Engels on the relationship of landlord and tenant

A correspondent, Mr. C. E. Berry, Torquay, draws our attention to a statement made by Frederick Engels in his “The Housing Question.” Mr. Berry writes:—

“It appears that a landlord confronted by a tenant is not, per se a capitalist nor engaged in exaction of surplus value.”

Mr. Berry refers to the mention of “land” in our Declaration of Principles and asks:—

“Does this mean that ownership of houses apart from land, such as leaseholds, is not contrary to Socialism? Where does common ownership of property divide off from property in personal ownership, i.e. personal property, under Socialism?”


1. The relationship of landlord and tenant

The passage referred to is one in which Engels criticises the statement of a German follower of Proudhon who had written:—

“As the wage worker is in relation to the capitalist, so is the tenant in relation to the house owner.”

Engels points out that the above statement is incorrect. People who rent houses (whether they are workers or capitalists) are buying a commodity (the use of a house) from the house-owner. They are not in the position of worker to capitalist, for in this relationship the worker is the seller of a commodity (labour-power) and the capitalist is buying it

The capitalist exacts surplus value when he buys labour-power. He does not exact surplus value when he sells commodities, though it is in the act of selling commodities that he realises surplus value. If the Proudhonist argument were correct then all sales, not only sales of accommodation, would be an act of exacting surplus value—which would produce the odd result that the capitalists exploit each other, and also that the workers are exploited in production and everybody, capitalists and workers alike, is again exploited in the act of buying commodities.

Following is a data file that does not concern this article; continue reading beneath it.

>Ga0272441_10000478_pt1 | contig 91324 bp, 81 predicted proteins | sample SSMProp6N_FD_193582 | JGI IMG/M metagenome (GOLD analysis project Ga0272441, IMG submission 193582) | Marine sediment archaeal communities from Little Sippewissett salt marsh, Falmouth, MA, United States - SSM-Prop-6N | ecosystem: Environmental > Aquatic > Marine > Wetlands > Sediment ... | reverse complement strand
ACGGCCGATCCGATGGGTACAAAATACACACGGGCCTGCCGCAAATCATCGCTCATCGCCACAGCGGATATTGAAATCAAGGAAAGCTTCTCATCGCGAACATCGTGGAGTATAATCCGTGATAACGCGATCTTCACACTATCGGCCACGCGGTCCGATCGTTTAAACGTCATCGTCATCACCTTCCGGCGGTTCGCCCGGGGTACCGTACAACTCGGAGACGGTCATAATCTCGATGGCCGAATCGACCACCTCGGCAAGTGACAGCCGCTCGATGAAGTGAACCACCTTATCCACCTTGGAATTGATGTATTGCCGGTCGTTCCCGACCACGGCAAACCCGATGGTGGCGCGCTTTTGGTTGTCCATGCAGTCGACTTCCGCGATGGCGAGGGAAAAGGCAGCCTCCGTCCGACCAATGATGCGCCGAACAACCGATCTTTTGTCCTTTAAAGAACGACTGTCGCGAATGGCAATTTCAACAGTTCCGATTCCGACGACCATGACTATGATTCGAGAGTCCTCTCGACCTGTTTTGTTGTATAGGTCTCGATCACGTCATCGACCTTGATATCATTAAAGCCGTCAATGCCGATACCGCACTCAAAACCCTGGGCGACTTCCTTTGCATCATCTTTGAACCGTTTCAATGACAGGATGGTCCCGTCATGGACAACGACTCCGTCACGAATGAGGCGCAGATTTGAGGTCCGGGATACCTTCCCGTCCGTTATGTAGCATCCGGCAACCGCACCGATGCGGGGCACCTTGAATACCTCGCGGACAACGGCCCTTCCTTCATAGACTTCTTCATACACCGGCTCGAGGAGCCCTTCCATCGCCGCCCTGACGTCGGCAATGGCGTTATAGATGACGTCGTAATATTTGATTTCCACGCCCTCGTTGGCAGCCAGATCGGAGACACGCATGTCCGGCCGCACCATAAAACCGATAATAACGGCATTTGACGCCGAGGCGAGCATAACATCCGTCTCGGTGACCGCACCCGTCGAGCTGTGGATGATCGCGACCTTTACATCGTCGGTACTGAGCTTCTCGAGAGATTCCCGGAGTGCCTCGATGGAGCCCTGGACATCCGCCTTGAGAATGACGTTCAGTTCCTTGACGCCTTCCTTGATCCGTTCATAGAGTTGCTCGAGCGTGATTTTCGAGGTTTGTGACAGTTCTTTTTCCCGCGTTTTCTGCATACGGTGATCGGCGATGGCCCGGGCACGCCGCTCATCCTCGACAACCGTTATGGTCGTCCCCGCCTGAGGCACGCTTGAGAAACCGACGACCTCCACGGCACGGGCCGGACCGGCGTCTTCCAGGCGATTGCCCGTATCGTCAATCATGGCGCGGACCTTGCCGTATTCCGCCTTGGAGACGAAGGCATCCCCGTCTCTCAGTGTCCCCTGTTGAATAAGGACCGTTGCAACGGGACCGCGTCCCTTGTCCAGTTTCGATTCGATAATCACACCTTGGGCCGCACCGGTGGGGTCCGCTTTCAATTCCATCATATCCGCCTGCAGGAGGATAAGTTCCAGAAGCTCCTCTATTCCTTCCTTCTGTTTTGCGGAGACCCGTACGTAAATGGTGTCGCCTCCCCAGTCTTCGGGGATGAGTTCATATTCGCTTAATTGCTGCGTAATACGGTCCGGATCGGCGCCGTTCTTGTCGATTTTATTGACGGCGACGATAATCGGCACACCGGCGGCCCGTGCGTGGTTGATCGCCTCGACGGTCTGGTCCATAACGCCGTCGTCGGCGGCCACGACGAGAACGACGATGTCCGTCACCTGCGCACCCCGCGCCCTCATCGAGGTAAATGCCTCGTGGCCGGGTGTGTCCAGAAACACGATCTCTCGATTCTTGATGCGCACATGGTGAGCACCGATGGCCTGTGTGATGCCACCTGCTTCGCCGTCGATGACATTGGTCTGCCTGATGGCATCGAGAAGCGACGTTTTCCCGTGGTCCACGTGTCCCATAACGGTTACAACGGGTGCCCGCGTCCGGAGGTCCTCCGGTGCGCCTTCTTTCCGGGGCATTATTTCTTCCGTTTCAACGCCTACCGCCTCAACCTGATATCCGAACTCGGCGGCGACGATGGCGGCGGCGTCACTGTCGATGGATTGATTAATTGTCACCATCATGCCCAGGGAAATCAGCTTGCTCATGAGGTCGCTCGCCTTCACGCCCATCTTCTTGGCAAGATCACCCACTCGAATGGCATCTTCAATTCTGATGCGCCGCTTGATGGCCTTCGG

2. That the landlord is not per se a capitalist

Our correspondent’s conclusion from Engel’s statement is that “a landlord confronted by a tenant is not, per se, a capitalist.”

This overlooks the fact that the capitalist is still a capitalist after he has exploited the workers in production; he is still a capitalist when, as a seller of commodities, he confronts workers or other capitalists—but in the latter act he is a capitalist who is realising surplus value by turning commodities into money.

3. Landlords mid Socialism

Our correspondent’s further conclusion is in the form of asking whether the ownership of houses is compatible with Socialism.

Socialism requires that the means of production and distribution shall cease to be privately owned and become the common property of society. This relates to the means of production and distribution and the consequence of their common ownership will be that the products will be freely accessible to the members of society.

In those circumstances the members of society will take the products in order to consume them. They will consume the accommodation by living in houses and will of course not do so by permission of an individual house owner any more than they will eat bread by permission of a bread owner. There will be no such owners.

Nothing that Engels wrote in “The Housing Question” is in conflict with this. Engels was merely correcting an erroneous statement. He did not draw or imply any conclusion such as these in the question.

Editorial Committee

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